Crossing the channels

It would be an unmitigated disaster for the country if two out of the three television channels close down.

By JEREMY RUDEN
December 18, 2011 21:57
3 minute read.
Channel 10 logo

Channel 10 logo_311. (photo credit: Courtesy)

 
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In previous columns I wrote about the perversion of government policy dictating the fates of two key media outlets, Channel 10 and the Israel Broadcasting Authority. The former is under threat of closure due an outstanding debt to the government of up to NIS 60 million, while the latter, professionals claim, has fallen victim to a process of politicization.

The reactions I received to the aforementioned articles were quite frankly surprising. The overwhelming majority of e-mails said simply “to hell with them” and suggested that both Channel 10 and the IBA should just shut their doors. That is simply unacceptable, in my opinion.

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First of all, we’re talking about a lot jobs. Sending people to the unemployment line should always be a last resort.

Secondly, it would be an unmitigated disaster for the country if two out of the three television channels close down. Simply put, we need more voices at minimal cost to the taxpayers.Yes, it’s wrong that Channel 10 owes the government such a large sum of money – but at the end of the day, they are a private enterprise and shouldn’t be taxed to death. I would be more appalled if they owed that money to their employees and suppliers.

Now, however, it seems now that matters have gone from bad to absurd.

As it turns out, the IBA, which is funded directly via the “TV tax,” is legally obligated to pump 36 percent of its NIS 800m. annual budget into the local production industry, or about NIS 290m. In theory, people who work in the various branches of the independent media should have the opportunity to compete for a piece of that money each year.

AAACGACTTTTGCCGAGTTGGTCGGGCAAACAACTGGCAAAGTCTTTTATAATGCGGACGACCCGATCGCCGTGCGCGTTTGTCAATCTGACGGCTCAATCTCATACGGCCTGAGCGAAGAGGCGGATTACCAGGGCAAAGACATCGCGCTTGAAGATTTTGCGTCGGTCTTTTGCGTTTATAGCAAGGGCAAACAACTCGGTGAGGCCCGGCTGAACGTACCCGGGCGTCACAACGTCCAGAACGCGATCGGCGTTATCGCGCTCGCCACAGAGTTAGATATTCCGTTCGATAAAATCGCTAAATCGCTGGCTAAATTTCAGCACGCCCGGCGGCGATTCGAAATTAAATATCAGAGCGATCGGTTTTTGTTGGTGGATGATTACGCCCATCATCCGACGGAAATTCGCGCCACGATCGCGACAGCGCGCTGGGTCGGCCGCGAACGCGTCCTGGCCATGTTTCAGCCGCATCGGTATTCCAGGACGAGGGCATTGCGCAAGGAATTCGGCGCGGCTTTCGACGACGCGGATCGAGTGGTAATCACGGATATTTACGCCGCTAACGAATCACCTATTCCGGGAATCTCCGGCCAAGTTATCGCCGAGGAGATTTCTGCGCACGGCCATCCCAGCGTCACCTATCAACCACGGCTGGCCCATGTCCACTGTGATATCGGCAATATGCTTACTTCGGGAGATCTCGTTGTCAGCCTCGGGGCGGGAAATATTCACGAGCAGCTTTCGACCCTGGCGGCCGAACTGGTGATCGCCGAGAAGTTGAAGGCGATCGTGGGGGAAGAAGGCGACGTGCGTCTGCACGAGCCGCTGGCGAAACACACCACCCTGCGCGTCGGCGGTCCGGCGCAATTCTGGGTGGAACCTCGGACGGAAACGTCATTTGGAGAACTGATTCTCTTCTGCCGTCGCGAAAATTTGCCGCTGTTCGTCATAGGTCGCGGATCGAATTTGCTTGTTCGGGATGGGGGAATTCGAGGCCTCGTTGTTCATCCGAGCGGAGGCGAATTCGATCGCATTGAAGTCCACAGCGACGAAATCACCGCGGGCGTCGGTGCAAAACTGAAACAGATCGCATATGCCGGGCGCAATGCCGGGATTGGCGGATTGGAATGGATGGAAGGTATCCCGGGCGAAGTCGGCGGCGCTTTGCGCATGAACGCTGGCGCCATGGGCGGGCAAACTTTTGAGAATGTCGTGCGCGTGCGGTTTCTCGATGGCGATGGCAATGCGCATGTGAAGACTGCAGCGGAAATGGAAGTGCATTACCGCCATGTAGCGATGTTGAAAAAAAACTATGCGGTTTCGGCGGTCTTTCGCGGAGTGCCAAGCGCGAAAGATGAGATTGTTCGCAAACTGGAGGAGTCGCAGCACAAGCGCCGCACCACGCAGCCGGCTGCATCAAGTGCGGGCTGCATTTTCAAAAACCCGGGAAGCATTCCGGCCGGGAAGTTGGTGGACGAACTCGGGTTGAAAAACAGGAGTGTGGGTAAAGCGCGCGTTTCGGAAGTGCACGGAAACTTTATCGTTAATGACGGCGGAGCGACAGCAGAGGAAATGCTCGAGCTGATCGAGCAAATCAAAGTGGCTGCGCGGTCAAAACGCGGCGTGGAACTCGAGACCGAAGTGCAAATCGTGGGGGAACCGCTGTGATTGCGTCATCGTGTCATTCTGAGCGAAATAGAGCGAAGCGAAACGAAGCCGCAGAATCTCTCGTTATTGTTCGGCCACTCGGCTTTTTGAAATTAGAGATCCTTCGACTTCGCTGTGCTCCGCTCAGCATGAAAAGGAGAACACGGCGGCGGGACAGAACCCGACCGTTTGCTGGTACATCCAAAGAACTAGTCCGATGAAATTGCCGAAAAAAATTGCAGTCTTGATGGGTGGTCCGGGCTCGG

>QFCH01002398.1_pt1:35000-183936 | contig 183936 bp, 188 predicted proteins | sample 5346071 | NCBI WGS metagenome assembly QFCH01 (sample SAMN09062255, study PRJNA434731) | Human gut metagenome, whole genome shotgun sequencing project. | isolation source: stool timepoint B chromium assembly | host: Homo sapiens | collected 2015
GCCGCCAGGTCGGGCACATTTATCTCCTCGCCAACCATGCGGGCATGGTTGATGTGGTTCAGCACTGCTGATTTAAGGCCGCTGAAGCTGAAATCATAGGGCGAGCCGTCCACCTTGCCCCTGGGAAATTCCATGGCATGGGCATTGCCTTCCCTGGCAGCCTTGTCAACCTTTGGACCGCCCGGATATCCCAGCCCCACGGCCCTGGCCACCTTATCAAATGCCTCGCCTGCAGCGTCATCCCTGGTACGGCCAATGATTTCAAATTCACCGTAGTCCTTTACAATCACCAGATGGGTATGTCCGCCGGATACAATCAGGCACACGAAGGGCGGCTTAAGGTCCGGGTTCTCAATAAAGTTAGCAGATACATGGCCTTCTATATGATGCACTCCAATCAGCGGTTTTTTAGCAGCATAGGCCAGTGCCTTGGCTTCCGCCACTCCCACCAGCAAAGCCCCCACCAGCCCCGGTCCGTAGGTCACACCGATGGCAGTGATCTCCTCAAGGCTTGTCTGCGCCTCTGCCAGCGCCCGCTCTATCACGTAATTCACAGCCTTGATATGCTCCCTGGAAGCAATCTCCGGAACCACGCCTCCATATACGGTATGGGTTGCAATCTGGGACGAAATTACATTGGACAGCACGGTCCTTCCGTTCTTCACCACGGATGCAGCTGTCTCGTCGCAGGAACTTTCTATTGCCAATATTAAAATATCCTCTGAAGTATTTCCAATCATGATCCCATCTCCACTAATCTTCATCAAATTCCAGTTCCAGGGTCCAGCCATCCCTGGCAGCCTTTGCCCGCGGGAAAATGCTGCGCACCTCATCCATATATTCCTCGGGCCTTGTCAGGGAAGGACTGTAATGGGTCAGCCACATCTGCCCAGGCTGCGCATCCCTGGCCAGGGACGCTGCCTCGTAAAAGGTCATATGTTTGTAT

The problem is that the IBA does not spend anywhere near that figure, and reportedly only disbursed about NIS 24m. in 2011. That’s not even 10 percent of their own mandate. This of course raises another key question, which has so far gone unanswered: what happened to all of that money?



PEOPLE IN the media industry are outraged and rightly so. It’s a double blow to the industry – not only does the government appear more than ready to shut down Channel 10, which employs hundreds of professionals, but it also looks the other way when the IBA fails to meet its budget obligations to the local market. With this complaint in mind, the Prime Minister’s Office, which is directly responsible for the IBA, issued a statement saying that the IBA does not owe any money and that its commitment to purchase original programming is going to be reviewed.

Perhaps the government’s willingness to overlook the IBA’s infractions is an indicator of politicization of the public airways. That could certainly be deduced from the recently uncovered tapes of a speech given by Communications Minister Moshe Kahlon last April. Speaking at a Young Likud meeting in Tel Aviv, Kahlon said the IBA should reflect the government in power, that he wasn’t afraid of politicization and that “our people” should populate the IBA.

“When the Left come to power, let them put in whomever they want,” said Kahlon.

It should be noted that the chairman of the IBA, Amir Gilat, who took over the position earlier this year, is a former spokesman for Prime Minister Binyamin Netanyahu. Recently the Tel Aviv Journalists Association filed a request for an injunction with the Supreme Court over the appointment of Yoni Ben-Menachem as the IBA’s CEO, noting his close ties with Netanyahu. The court threw out the request, saying there was no evidence of any political machinations in Ben- Menachem’s appointment.

It seems evident that it is the goal of the Likud to morph the IBA into its mouthpiece and that we the Israeli taxpayers will continue to pay hundreds of millions of shekels to keep it afloat. All this while the government refuses to extend the deadline for Channel 10’s NIS 60m. shekel debt repayment. Not only will it likely have to forfeit on the debt the channel owes, it will lose out on the income taxes & VAT and dole out unemployment benefits. What’s wrong with this picture? Seems like some of the folks in Jerusalem need to tune in to the best interests of the country.

Jeremy Ruden is an independent media consultant and a former producer at the Fox News Channel in New York.

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